Media stocks have tanked. A chart of the media conglomerates performance over the past 12 months is flat-out ugly.
They're all in the red, and all but Disney have underperformed the Dow, and it's still down about five percent over the past 12 months. CBS has performed the worst- down 39 percent in one year, Time Warneroff 32 percent, Viacomdown 24.5 percent over the past year. And News Corp is down 29 percent over the past year, a year in which it shelled out $5 billion to buy Dow Jones.
It comes down to the fact that these companies are suffering from a perfect storm. The sector is trying to reinvent itself in this digital age: working to monetize the new business of digital distribution, fighting piracy, and trying to deal with the growing popularity of DVR allowing viewers to skip advertisers messages. This just as the economic downturn hits the sector. Advertising growth is flat or down, and it's partuclarly hurting in newspaper and radio.On the heels of a Writers Guild strike, Hollywood's afraid an Screen Actors Guild strike could bring the biz to a screeching halt. And with consumer confidence numbers dismal and fuel prices high, everyone's wondering how that'll affect media consumption. Will high gas prices keep people from driving to the movies?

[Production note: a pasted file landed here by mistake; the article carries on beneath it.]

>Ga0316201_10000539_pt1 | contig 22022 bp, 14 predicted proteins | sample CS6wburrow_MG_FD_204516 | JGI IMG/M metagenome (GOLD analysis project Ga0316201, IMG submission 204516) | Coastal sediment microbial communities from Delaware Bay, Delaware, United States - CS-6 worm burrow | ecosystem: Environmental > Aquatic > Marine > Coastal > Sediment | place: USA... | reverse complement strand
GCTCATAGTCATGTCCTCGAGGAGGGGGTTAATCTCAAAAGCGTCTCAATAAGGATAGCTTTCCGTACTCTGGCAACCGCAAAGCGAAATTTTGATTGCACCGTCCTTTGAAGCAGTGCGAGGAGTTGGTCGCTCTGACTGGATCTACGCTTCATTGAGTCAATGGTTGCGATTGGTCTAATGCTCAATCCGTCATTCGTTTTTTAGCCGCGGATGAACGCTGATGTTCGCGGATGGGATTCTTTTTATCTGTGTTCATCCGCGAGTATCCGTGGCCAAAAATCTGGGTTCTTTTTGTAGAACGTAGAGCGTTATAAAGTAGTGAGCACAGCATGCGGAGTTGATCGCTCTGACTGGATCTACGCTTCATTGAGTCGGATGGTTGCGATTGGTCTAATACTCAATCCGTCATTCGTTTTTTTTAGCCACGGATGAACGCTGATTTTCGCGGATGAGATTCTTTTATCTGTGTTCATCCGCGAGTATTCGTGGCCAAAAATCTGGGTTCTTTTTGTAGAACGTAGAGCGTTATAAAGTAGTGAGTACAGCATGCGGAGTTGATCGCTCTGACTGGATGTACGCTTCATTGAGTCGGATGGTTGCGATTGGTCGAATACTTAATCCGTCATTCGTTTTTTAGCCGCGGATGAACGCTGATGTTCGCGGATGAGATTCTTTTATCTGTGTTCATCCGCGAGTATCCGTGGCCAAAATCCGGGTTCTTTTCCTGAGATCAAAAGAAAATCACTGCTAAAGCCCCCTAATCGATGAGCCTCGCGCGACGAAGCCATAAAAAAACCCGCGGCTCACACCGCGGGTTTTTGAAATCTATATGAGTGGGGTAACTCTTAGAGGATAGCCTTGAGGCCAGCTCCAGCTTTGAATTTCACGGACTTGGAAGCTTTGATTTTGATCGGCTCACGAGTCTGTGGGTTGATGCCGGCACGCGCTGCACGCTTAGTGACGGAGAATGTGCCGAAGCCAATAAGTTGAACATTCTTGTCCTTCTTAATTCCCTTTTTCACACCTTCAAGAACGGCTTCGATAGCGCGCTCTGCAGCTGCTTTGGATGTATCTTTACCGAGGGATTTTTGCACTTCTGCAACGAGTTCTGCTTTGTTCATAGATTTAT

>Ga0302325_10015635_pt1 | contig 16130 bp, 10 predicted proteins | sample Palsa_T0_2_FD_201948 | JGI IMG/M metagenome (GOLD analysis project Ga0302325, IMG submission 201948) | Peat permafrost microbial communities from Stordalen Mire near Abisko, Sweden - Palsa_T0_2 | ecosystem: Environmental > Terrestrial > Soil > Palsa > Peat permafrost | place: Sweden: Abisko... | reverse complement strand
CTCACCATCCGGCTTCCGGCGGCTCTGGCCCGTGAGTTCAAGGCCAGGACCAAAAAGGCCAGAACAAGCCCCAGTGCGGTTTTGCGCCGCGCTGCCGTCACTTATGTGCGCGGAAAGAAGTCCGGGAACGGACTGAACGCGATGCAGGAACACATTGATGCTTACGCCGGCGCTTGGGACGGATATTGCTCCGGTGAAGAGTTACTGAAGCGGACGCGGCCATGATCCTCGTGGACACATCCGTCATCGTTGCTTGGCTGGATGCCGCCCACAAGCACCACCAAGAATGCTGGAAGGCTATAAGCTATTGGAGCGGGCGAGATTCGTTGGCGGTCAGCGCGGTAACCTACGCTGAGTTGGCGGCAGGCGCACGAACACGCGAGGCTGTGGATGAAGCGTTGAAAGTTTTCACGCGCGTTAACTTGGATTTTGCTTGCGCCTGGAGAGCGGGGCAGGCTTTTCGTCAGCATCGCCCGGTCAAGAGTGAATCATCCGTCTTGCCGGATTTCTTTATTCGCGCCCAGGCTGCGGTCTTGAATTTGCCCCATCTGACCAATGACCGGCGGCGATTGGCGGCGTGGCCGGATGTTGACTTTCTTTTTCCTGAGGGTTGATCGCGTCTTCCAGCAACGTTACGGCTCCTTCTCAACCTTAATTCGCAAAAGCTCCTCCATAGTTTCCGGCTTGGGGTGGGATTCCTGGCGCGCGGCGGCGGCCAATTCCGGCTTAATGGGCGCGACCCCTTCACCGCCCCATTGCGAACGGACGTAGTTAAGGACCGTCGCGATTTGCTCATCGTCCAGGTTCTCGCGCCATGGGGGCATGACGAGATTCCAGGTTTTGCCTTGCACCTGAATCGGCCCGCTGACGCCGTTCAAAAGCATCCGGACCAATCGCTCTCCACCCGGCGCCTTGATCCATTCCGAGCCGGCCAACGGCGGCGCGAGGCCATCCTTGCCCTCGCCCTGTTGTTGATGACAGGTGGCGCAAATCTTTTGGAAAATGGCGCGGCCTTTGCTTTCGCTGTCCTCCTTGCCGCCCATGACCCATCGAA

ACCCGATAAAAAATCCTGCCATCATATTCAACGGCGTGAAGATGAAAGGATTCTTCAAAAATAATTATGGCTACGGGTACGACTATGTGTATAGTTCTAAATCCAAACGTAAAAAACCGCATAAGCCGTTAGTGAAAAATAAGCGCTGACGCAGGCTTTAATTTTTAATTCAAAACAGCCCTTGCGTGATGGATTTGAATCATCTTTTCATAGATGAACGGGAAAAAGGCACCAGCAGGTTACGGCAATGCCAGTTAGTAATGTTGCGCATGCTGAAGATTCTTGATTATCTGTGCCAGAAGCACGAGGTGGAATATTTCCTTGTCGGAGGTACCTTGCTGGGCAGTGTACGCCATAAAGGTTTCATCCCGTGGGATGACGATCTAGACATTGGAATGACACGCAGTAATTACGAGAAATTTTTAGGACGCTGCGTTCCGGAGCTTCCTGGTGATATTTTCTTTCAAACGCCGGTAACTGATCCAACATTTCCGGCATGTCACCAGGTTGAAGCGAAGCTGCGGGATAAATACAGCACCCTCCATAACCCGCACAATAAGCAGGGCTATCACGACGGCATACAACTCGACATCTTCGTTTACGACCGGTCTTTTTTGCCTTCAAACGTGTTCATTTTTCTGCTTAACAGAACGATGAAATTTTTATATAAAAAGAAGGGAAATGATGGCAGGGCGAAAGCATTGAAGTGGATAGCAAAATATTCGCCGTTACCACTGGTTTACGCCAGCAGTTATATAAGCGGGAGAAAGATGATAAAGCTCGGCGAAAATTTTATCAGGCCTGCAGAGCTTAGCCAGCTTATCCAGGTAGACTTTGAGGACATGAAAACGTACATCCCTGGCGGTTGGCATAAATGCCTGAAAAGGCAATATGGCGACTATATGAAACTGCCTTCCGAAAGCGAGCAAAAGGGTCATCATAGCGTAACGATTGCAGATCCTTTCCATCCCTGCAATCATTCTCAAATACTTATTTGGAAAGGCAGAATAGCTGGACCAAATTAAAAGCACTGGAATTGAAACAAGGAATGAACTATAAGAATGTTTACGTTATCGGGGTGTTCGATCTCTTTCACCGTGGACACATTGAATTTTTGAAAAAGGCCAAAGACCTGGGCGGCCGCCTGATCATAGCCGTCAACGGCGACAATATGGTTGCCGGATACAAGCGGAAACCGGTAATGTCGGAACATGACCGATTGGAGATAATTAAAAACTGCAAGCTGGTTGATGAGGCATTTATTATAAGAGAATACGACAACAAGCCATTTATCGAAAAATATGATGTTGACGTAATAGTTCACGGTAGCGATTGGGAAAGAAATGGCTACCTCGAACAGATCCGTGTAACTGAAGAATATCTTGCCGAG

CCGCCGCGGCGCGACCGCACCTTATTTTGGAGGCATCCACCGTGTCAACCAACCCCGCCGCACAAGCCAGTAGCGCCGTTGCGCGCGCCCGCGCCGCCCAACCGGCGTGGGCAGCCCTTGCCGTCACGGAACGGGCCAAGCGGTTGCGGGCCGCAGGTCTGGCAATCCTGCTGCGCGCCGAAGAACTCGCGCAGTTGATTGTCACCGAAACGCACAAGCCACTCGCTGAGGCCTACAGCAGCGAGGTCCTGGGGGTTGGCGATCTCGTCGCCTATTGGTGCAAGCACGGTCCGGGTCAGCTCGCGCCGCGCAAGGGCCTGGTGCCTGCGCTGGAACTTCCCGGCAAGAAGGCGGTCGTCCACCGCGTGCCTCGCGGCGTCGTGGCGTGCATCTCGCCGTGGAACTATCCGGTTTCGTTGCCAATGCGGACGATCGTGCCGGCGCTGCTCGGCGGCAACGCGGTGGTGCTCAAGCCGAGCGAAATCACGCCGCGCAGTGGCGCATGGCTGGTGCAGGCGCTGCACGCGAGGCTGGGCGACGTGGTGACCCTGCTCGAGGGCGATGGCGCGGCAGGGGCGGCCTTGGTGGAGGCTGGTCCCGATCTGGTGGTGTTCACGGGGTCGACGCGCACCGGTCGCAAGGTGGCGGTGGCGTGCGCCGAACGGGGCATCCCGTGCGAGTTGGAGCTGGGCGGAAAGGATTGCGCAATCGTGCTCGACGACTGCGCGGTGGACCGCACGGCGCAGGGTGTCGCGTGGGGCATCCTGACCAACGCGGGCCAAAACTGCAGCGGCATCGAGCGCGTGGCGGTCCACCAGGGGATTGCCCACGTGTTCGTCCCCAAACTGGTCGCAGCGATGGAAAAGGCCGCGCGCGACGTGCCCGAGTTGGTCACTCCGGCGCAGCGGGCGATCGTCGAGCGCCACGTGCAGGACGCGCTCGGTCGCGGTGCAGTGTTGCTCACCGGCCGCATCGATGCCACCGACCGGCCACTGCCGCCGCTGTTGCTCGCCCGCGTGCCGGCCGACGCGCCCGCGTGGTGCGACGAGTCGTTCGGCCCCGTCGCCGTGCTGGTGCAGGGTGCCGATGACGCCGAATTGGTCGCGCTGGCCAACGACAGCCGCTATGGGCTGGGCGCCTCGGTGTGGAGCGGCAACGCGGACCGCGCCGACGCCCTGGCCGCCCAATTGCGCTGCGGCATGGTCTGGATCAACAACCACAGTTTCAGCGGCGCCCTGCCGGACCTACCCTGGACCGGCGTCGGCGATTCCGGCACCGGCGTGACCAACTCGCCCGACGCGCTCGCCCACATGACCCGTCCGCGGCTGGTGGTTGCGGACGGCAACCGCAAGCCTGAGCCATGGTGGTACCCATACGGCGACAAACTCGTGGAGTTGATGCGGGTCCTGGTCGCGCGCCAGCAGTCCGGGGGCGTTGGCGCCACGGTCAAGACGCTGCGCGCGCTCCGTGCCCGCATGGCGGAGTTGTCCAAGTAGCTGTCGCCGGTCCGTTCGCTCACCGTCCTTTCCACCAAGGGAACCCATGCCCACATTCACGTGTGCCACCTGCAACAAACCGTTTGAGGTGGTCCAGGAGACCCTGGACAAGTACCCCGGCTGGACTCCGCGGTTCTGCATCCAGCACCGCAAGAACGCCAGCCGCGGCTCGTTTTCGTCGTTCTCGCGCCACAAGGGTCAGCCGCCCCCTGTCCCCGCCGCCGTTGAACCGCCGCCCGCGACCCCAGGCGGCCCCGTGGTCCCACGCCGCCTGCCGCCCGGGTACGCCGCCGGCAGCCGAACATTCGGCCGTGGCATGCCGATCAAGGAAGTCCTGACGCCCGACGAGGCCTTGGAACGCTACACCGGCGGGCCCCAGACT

The biggest loser when it comes to media conglomerates is CBS--the least diversified of the group. It derives most of its revenue from ads, and Wall Street's concerned about how reliant it is on the ups and downs of advertising trends. Something to keep in mind: CBS is benefiting the most from the influx of spending on political ads; this year is expected to be the biggest campaign ad year by far.
The biggest winner among the group is Disney, which has outperformed the Dow over the past year. The Mouse House has the benefit of diversification with a consumer products division as well as the parks. And despite concerns, we haven't seen any negative economic impact on Disney's parks business yet. It helps that the weak dollar is driving international tourism.
Disney also offers advertisers the ability to really target consumers-- kids through the likes of the Disney Channel, and a valuable male demographic through ESPN. The concern with Disney is that the impact of a weak economy may lag, and we may see it in several months. We'll see.
What are investors looking for? In addition to diversification, that ability to target viewers helps advertisers feel like they're getting their money's worth. Wall Street gets that cable channels enable that--which is why they pay close attention to the media giants cable divisions. It's also why Discovery Communications and other cable plays are getting so much attention.
Wall Street also wants to see some reassurance that these companies are figuring out the digital future, making something of these new digital businesses. That's why there's so much attention paid to how News Corp is monetizing MySpace. Digital revenues are still small potatoes, relatively speaking. But they are the future.